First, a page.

Origin, Meaning and Family History of the Cramond Name
Origins of Cramond:
This is a Sottish locational surname from the land known as “The lands of Cramond” in Midlothian. The name is old, the history dating back to at least 1289, when William de Caramund as spelled, held the very older post of “clericus” to Sir Alexander Bailiol, the chamberlain of Scotland. The post of “clericus” the later clerk, was of great importance in old times. It imported both a person who could read and write, limited success in those far-off days, but also one who had had a university or abbey education. Being a “clericus” may have almost been a family business for the Cramonds , as John de Cramound, who was almost absolutely closely related, held a similar post north of the Firth of Forth in the year 1292. Other early records include Laurence de Craumound of Forfarshire who gave homage to the government of John Baliol in 1296, while later Thomas Crawmount, was noted as being a merchant, was given safe passage to England in 1476. The Royal symbol given to William de Caramund in 1278 has the blazon of a blue shield carried with a gold bend, between three silver pelicans feeding their young. Heraldically the pelican was renowned for its wise ways.
More common variations are: Crammond, Craumond, Craymond, Cramont, Cramond, Gramond, Cormond, Crimond, Kramond, Crymond.
The surname Cramond first appeared in Gascony (French: Gascogne), an area of southwest France bordering Spain, that was part of the “County of Guyenne and Gascony” before the French Reformation, where the family held a family seat from ancient times.
Many of the people with surname Cramond had moved to Ireland during the 17th century.
United States of America:
Individuals with the surname Cramond landed in the United States in the 18th century. Some of the people with the name Cramond who arrived in the United States in the 18th century included James Cramond settled in Philadelphia in the year 1795.
Here is the population distribution of the last name Cramond: Australia 266; England 210; New Zealand 204; United States 160; Scotland 125; Canada 18; South Africa 3; Kenya 1; Ireland 1; Germany 1.
Zoe Cramond (born 1984) is a New Zealand actress. After graduating from Unitec Institute of Technology, she appeared in many theatre productions and television commercials. She made appearances in Outrageous Fortune and Shortland Street, before deciding to give up her acting job to study graphic design. She returned to acting after being cast in the television film Crush at Rock Island and Go Girls. In 2011, she entered the cast of comedy-drama Packed to the Rafters as Emma Mackey, marking her first major role.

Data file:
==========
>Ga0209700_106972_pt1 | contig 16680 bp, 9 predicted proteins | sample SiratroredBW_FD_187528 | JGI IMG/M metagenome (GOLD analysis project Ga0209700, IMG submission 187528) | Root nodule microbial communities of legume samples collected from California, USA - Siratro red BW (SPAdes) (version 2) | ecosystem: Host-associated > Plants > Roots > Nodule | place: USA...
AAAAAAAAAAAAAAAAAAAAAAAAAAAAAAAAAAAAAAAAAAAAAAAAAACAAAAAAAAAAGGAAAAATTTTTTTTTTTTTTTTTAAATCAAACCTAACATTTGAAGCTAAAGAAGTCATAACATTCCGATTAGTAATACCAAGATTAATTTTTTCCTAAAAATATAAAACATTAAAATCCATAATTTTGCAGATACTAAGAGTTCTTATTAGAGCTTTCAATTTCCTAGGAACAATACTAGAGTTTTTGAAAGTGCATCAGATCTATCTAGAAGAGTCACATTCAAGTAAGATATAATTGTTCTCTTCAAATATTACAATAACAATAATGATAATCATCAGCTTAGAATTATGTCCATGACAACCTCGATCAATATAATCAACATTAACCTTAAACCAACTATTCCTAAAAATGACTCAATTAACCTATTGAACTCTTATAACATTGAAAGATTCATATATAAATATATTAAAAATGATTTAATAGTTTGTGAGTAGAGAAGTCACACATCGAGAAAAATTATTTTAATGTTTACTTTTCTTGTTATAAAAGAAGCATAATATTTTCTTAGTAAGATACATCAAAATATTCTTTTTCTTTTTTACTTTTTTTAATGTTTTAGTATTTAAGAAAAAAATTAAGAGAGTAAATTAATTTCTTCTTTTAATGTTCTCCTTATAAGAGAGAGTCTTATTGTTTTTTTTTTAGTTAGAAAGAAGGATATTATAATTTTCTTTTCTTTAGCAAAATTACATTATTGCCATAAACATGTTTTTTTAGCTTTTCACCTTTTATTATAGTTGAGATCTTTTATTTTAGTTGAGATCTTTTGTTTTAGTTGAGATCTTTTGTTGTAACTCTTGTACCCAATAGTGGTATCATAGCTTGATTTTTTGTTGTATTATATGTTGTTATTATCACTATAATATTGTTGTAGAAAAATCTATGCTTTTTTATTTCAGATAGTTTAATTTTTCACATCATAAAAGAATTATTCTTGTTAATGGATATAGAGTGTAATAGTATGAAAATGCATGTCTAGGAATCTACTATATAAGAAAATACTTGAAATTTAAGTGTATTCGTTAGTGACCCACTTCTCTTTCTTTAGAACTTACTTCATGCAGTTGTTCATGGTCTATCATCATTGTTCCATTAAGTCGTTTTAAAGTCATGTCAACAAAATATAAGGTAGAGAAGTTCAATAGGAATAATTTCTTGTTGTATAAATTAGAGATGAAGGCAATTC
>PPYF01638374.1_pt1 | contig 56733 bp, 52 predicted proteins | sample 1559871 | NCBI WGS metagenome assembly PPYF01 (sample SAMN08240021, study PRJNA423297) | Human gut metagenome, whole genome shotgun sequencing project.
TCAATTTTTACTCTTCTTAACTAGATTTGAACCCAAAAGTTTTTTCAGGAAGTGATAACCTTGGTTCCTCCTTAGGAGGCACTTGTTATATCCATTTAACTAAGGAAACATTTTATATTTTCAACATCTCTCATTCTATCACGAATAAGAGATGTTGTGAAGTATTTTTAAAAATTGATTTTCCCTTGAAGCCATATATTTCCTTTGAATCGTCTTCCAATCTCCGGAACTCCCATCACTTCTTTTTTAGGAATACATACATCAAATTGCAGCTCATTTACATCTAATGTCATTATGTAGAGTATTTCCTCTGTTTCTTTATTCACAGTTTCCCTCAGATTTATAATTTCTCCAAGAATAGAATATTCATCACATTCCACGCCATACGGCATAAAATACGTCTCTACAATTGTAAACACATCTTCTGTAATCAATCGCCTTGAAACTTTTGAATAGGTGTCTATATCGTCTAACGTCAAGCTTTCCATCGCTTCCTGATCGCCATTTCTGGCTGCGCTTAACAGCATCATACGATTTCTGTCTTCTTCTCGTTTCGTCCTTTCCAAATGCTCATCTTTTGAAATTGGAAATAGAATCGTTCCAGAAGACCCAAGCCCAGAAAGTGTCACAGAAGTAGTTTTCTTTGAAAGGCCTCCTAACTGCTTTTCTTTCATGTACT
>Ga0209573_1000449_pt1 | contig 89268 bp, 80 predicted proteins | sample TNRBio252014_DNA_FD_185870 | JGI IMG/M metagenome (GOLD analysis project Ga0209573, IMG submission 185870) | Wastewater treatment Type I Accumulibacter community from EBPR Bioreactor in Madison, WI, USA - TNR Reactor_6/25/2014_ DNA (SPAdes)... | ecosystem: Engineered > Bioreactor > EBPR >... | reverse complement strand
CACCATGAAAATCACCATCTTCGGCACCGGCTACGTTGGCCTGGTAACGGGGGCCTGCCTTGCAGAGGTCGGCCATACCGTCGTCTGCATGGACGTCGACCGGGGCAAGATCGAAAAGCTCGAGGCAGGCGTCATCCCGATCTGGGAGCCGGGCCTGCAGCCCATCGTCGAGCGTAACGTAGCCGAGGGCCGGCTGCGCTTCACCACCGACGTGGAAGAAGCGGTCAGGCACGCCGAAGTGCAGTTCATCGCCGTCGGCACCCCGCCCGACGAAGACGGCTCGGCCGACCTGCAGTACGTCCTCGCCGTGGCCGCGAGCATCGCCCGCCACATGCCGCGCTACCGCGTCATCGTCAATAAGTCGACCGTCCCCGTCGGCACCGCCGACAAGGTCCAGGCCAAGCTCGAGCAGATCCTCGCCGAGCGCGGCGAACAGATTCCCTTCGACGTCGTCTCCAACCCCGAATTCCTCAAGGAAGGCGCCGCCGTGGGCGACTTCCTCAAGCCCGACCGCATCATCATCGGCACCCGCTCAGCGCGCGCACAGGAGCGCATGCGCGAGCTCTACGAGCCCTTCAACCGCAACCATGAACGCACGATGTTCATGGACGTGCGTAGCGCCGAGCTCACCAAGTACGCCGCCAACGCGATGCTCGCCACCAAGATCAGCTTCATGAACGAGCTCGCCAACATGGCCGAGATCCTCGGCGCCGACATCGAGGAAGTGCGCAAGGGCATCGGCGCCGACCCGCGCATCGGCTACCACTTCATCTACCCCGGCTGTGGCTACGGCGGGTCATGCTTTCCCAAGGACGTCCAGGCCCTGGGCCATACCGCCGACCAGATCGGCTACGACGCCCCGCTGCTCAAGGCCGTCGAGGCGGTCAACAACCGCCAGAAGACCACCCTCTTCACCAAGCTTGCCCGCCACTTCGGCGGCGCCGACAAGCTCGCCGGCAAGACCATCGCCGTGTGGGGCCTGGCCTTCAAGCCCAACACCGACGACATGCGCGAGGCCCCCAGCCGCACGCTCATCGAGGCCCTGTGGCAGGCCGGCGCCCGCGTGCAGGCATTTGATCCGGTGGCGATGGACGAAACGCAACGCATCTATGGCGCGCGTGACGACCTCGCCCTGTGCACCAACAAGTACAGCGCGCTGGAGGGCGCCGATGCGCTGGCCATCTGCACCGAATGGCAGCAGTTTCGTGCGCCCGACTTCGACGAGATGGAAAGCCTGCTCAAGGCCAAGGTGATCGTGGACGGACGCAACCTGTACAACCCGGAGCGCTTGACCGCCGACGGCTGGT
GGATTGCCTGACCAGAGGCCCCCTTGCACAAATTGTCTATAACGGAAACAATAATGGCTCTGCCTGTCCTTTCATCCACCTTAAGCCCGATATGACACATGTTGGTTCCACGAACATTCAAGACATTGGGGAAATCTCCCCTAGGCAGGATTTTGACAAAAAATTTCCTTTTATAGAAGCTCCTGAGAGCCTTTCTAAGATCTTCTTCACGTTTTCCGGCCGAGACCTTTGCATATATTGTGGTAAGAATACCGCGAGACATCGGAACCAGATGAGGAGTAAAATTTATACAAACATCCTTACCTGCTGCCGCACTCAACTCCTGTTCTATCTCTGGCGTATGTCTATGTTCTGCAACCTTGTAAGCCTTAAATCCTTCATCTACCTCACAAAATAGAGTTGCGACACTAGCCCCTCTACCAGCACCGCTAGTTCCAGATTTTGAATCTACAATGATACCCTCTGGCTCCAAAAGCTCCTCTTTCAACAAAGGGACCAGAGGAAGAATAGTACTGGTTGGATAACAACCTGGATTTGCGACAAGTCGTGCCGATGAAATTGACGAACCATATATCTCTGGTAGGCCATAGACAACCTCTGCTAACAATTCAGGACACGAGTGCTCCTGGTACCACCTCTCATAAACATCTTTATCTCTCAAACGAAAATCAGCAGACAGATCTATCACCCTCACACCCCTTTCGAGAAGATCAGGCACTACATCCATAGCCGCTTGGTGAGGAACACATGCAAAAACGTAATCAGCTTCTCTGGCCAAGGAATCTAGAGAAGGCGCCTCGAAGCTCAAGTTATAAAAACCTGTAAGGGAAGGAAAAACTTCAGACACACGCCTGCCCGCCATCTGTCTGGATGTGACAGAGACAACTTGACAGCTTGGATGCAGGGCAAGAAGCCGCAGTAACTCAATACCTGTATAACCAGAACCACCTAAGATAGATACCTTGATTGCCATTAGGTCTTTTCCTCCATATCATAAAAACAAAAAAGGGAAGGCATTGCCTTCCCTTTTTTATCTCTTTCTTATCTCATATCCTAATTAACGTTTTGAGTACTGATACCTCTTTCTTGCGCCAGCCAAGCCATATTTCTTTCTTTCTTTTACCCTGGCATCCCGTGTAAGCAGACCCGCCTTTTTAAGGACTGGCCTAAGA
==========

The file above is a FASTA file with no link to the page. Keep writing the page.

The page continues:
Albert Cramond (December 1881 –June 1954) was a New Zealand cricket player. He played one first-class match for Otago in 1904 to 1905.
Cramond Coat of Arms Meaning
The two main devices (symbols) in the Cramond blazon are the pelican and bend. The three main tinctures (colors) are azure, or and argent .
The bright, strong blue color in Heraldry is known in English as azure, and similarly in other European languages – azul in Spanish, azurro in Italian and azur in French. The word has its roots in the Arabic word lazura, also the source of the name of the precious stone lapis lazuli . Despite this, those heralds who liked to associate colours with jewels chose instead to describe blue as Sapphire. According to Wade, the use of this colour symbolises “Loyalty and Truth” .
Or is the heraldic metal Gold, often shown as a bold, bright yellow colour. It is said to show “Generosity and elevation of the mind” . Later heralds, of a more poetic nature liked to refer to it as Topaz, after the gemstone, and, for obvious reasons associated it with the Sun . In drawings without colour it is usually represented by many small dots, or by the letter ‘O’ .
Argent is the heraldic metal Silver and is usually shown as very pure white. It is also known more poetically as pearl, moon (or luna) . In a sketch or drawing it is represented by plain, unmarked paper .
The pelican is often associated with parenthood and “devoted and self sacrificing charity”. It is almost always shown with its young in their nest (in its piety) or pricking its breast in readiness to feed its young with its own blood (vulning herself.
The bend is a distinctive part of the shield, frequently occuring and clearly visible from a distance – it is a broad band running from top left to bottom right . Indeed, so important is the bend that it was the subject of one of the earliest cases before the English Court of Chivalry; the famous case of 1390, Scrope vs Grosvenor had to decide which family were the rightful owners of Azure, a bend or (A blue shield, with yellow bend). . The bend is held in high honour and may signify “defence or protection” and often borne by those of high military rank .